Where would warm waters halt? Puddles in West Yellowstone? Big Sky, Montana?  Let’s put that together.

“Begin it where warm waters halt and take it in the canyon down”.  This to me was leaving West Yellowstone towards Big Sky, Montana in Gallatin Canyon.  By the way, I’m 100000% confident it’s in the Gallatin National Forrest during this time.  Of course, I’ve been wrong all along.

“Not far but too far to walk.  Put in below the home of Brown.”  This partially meant I needed to put in the water as soon as I left West Yellowstone and follow it north. I’d rather not say what I believe is the home of Brown.

“From there, it’s no place for the meek, the end is ever drawing nigh;”.  Well wouldn’t you know it?  Next up the road was this little gem –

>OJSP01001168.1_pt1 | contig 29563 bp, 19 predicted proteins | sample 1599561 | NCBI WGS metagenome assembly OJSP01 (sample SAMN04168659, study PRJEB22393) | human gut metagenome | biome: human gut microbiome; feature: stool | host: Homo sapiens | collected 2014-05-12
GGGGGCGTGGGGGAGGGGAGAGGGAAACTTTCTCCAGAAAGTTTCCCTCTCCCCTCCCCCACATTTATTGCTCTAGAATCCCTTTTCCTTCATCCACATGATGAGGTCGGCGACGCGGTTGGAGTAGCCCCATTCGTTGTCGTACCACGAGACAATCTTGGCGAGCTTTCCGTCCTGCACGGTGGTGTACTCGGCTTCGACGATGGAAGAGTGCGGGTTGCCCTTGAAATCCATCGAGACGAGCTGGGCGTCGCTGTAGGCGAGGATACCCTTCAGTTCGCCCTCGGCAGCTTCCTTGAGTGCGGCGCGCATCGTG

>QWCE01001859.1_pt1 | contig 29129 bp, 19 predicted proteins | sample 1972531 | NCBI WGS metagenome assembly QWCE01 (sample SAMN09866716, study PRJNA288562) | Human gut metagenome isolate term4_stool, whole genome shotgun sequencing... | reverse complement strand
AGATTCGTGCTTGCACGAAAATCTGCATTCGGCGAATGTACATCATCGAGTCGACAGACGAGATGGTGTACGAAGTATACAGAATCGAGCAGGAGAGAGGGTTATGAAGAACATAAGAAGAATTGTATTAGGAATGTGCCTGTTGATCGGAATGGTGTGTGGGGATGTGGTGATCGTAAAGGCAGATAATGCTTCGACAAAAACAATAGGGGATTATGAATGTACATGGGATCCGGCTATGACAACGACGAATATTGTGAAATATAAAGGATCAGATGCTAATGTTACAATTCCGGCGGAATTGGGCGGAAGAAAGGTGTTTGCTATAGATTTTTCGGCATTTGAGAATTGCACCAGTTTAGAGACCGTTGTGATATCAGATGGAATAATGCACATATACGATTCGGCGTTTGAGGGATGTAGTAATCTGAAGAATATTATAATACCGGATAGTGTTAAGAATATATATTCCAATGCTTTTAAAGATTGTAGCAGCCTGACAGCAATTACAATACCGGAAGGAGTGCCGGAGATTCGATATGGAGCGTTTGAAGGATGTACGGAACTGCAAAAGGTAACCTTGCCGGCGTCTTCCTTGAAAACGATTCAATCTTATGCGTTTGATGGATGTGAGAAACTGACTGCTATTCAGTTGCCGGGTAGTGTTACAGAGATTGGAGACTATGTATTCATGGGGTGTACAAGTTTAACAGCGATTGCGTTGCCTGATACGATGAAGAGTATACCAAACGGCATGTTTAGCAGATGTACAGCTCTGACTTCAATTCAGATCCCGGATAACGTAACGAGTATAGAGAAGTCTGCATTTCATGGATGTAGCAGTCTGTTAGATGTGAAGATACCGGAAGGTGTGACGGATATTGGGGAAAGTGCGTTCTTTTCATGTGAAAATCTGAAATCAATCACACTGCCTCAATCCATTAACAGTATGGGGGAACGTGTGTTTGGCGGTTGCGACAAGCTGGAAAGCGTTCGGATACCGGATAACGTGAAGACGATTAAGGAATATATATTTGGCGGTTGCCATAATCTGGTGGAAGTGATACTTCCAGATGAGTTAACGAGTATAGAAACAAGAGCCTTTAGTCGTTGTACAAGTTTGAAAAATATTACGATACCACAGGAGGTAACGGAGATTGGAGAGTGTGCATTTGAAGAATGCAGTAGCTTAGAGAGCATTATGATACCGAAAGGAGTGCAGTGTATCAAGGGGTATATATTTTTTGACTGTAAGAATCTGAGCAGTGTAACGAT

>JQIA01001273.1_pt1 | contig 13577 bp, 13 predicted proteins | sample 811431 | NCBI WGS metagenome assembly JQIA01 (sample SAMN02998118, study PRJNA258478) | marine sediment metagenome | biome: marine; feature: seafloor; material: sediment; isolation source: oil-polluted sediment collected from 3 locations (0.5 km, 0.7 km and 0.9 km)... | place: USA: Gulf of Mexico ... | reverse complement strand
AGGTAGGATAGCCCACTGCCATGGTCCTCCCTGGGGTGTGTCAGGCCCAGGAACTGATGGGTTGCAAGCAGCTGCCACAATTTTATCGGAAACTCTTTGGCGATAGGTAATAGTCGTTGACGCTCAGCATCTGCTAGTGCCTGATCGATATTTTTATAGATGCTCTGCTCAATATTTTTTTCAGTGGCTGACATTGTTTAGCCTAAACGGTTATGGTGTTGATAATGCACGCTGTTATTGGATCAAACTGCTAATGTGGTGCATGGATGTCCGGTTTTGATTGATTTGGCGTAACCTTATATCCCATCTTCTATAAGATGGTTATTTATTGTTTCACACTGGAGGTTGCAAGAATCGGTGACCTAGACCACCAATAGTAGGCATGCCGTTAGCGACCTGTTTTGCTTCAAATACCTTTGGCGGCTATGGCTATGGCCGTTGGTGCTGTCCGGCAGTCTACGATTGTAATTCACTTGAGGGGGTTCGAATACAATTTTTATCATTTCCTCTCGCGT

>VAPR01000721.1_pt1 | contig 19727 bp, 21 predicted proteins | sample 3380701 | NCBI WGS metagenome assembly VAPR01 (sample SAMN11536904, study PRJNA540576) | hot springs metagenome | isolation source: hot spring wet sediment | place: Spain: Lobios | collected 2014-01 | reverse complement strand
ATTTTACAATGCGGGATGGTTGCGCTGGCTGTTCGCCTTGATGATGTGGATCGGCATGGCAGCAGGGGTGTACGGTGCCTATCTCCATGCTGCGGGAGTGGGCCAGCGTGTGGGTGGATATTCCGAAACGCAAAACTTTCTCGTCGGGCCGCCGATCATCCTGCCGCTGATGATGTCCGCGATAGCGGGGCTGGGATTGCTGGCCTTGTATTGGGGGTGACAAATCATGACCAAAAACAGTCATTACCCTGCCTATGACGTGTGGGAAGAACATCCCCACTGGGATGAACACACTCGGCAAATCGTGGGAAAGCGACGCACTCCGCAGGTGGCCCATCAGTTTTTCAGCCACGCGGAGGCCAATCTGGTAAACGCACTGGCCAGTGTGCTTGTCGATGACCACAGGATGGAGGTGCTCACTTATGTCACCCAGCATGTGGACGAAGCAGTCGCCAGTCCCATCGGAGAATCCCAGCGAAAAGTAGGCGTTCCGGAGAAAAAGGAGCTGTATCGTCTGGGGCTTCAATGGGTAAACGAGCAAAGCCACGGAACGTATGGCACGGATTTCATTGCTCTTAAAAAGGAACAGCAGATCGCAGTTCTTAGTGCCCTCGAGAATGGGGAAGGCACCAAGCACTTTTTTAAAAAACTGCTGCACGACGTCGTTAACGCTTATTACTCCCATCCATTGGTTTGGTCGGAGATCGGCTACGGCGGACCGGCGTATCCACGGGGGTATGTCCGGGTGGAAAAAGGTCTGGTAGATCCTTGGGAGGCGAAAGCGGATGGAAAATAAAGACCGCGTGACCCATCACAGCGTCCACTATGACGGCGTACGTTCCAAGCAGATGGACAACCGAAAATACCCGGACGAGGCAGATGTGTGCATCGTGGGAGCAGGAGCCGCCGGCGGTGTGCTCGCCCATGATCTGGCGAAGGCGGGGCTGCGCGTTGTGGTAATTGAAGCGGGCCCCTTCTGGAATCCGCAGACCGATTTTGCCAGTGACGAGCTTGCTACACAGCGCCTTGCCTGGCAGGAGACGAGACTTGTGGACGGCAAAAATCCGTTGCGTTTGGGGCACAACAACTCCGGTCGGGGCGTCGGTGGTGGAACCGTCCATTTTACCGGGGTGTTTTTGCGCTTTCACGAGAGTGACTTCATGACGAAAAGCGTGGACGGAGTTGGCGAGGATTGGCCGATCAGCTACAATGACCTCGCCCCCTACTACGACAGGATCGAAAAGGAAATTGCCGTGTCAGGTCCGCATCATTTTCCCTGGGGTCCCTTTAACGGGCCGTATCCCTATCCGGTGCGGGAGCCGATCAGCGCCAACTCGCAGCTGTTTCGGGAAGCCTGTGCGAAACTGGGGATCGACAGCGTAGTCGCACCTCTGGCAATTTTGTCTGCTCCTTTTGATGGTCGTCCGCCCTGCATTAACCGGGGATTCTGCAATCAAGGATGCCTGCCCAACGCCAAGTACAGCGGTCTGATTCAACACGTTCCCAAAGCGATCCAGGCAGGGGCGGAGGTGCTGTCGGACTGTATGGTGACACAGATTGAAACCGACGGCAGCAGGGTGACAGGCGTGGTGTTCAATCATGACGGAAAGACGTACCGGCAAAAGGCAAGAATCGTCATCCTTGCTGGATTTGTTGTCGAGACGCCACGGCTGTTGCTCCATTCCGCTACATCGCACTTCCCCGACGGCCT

It made me think of the gypsy story where they partied and played music until late into the night.

Since “nigh” means left, I should take a left here.  So I did.  The road is called Taylor Fork Road.  This made me remember Forrest talking about taking a fork in the road.  Hmm.

Next down the road I went over a creek and pulled off after it.

“There’ll be no paddle up your creek, just heavy loads and water high.”  There is a lake up there.  What if “no” means don’t go?  Let’s try that.

Up from the creek on the right is Lincoln Mountain!

“If you’ve been wise and found the blaze”.  Well, he said the best education he ever got was in five minutes with his dad.  One of which was about honesty.  Honest Abe.  Looking at the mountain, I’m wondering if this section is the blaze or it is around the area.  It’s terrible when you start making the blaze what you want it to be.  I believe you’ll know it when you see it.  Looking at the side facing south, it looks like lightening marks.  I’ll get to that in a moment.